June 10, 2018
The weather today was predicted for cloudy and cool, so it seemed like a good opportunity to take care of my annual house maintenance on the roof. Boring stuff: clean the chimney, clear out the gutters, sweep a year of tree debris off the edge...that sort of stuff. So I got out the ladder and climbed onto the roof, and noticed a new situation that needed attention. A tree adjacent to the house had a few minor branches sprouting from midway up the trunk. And those branches had now grown to the point where they were overhanging the roof itself, and crowding around the flue pipe from my boiler. That needed to be remedied.
But what to do about it? I could surely trim the branches from where I could reach them from the roof. But they would quickly grow again to the point where they were a fire hazard from the flue pipe. The proper remedy would be to remove the branches from where they sprang from the trunk. The photo shows the situation (after the branches had been removed). The tree originally had a double trunk, but the nearer branch of that trunk had grown to overhang the house dangerously, and had been removed some years ago, leaving a horizontal stump just about level with the edge of the roof. The new branches that were crowding the flue pipe sprang from the further trunk. There was no safe place on the ground to put a ladder leaning against the tree. But if I could stand on the stump of the nearer trunk, I could easily get to the base of those branches with a chain saw. The stump is about 4 feet from the edge of the roof. And 20 feet off the ground.
Had this happened 5 or 10 years ago, I would have unhesitatingly leapt the distance. I know damn well I can make a running broad jump of 4 feet without even breathing hard. And with the far trunk available to grab and stabilize my landing it would have been a sure thing. But after that incident in 2015 when I fell from my deck and broke my clavicle, I've become aware of my own mortality. I couldn't bring myself to make that leap. I went down to the garage and got a sturdy plank and laid it between the roof and the stump. And you know what? I couldn't even bring myself to walk that one step on the plank to reach the stump. I got down and sat on the plank and inched myself along to the stump, where I was able to reach the base of the offending branches with the chain saw. With age comes wisdom. Or cowardice. Or something.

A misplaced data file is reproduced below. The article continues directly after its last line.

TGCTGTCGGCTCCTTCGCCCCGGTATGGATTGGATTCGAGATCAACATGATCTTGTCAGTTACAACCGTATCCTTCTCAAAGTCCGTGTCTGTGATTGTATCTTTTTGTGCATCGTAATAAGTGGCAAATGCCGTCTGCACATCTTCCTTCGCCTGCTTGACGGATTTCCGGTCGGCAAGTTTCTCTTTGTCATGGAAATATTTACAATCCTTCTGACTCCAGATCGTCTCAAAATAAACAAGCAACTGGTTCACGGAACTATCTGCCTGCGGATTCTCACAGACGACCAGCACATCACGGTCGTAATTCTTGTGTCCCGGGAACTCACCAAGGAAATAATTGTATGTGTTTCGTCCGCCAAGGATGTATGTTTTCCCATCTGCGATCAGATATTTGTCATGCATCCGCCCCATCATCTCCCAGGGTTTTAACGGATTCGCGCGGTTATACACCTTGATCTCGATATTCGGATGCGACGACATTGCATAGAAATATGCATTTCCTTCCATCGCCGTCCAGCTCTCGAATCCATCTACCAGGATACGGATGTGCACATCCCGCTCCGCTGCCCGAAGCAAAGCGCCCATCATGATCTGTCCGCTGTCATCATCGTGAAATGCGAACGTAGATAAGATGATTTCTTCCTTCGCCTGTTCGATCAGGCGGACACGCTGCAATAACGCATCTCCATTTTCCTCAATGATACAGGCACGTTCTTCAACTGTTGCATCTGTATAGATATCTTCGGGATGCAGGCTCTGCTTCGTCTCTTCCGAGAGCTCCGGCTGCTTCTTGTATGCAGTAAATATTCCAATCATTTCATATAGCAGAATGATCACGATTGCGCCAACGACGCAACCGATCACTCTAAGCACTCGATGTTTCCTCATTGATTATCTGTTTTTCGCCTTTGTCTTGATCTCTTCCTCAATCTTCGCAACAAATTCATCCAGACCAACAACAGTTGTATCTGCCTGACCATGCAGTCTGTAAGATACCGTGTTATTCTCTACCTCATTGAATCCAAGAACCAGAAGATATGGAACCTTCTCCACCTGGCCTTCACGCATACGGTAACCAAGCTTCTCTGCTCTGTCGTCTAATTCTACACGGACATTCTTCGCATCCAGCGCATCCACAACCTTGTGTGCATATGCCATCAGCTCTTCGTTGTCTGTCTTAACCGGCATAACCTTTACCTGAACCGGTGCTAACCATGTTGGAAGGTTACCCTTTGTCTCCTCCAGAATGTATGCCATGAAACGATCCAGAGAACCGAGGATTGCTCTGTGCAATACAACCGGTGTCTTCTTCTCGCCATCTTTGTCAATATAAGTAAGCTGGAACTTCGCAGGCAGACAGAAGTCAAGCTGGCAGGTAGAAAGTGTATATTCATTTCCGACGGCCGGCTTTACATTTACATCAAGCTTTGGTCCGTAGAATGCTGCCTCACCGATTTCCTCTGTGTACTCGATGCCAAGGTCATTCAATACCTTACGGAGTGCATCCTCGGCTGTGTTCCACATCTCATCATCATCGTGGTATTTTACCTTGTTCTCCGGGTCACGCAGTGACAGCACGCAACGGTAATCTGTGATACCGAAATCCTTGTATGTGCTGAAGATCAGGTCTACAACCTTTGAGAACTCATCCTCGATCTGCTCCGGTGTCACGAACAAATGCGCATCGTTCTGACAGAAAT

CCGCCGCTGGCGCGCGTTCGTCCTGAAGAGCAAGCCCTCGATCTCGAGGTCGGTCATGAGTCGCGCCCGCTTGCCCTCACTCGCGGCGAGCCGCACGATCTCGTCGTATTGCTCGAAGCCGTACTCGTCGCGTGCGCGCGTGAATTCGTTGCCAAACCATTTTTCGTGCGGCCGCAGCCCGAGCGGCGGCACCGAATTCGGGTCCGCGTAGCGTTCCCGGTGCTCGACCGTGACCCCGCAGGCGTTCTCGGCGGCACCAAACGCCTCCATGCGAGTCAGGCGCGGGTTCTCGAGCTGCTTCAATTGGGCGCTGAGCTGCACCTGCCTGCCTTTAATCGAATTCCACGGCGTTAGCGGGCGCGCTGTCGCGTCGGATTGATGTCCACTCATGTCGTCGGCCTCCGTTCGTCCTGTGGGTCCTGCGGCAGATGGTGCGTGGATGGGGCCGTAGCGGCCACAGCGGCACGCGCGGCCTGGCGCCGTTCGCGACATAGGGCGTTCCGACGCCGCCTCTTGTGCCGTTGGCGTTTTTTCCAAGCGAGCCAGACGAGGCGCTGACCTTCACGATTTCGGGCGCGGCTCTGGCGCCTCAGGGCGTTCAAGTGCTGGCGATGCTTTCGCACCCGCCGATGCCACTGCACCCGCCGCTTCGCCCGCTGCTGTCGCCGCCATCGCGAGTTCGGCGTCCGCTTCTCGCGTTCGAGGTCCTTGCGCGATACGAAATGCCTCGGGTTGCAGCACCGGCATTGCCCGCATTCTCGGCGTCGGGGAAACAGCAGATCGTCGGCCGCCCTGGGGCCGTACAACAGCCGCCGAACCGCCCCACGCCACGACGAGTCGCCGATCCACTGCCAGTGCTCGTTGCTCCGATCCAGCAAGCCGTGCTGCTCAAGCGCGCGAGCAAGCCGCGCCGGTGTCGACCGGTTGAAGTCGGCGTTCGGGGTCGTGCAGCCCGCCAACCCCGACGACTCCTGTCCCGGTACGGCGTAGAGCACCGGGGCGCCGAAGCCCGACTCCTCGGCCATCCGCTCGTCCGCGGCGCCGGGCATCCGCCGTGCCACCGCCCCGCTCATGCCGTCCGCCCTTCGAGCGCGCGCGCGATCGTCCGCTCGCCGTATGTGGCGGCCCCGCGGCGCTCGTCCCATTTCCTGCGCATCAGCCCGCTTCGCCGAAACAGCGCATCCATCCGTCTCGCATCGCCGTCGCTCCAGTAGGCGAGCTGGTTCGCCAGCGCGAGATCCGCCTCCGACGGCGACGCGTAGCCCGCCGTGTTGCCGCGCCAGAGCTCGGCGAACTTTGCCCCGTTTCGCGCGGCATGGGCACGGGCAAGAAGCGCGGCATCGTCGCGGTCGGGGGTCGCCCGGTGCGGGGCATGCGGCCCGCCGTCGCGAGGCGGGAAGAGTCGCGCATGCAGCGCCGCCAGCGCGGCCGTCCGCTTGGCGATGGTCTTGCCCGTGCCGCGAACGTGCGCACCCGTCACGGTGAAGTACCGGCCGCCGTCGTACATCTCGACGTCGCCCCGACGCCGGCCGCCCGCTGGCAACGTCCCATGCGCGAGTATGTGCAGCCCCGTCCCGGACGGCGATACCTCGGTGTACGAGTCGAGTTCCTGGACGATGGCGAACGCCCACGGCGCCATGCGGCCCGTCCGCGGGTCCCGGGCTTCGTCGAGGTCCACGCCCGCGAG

Consider this thought experiment: Cut a circle about 14 inches in diameter out of plywood to represent the stump, and place it on the ground with the edge of the plywood touching a tree. Then draw a line on the ground four feet from the plywood circle to represent the edge of the roof. Then starting on the far side of the line, jump onto the plywood circle. You almost wouldn’t even have to jump. You could just take a long step. What are your chances of failure? Vanishingly small. True, the consequences of failure are equally miniscule, as opposed to the consequences of failure from the roof. But that shouldn’t bother you if you are so certain to succeed, should it?
It didn’t use to.
It does now.
I’m getting old.
April 16, 2018
I made the news this morning!
After a weekend of unsettled spring weather, where the temperatures ranged from 40° to 80°,I awoke this Monday morning to a torrential rain and 38°. As is typical, I wakened while it was still dark, long before I was ready to get out of bed, and turned on WNYC radio, the New York NPR station to doze while listening to Morning Edition, their morning news program. I was thinking that one redeeming factor about the ugly weather was that I didn't have to run.
I have a regimen of running every other morning. Not very far. I do a loop around the neighborhood of about a mile. And I hate every minute of it. (And as time goes on there are more and more minutes to hate.) I take no joy in this exercise. I get no "runner's high". It is strictly a therapeutic activity designed to remind my heart and lungs what they're supposed to do for a living in my otherwise relatively sedentary lifestyle. But I give myself permission to skip this onerous task if it's raining, snowing, or under 15°. So I do rejoice when I can give myself a weather-related vacation.
So, as I lay in bed contemplating happily upon my respite, the local weather came on the news. They too noted the unsettled weather, and asked listeners to call in and leave a voicemail on how they were coping with it. Without hesitation, I reached for the phone, dialed the number they gave, and at the beep, said, "I love this rainy weather! I run in the morning except in inclement weather. And this morning I don't have to.! Yaaaaaaay!!
Morning Edition repeats its news cycle on a two hour interval. And later on, after eventually getting up, showering, and preparing breakfast, the weather report came up again. And they played my comment.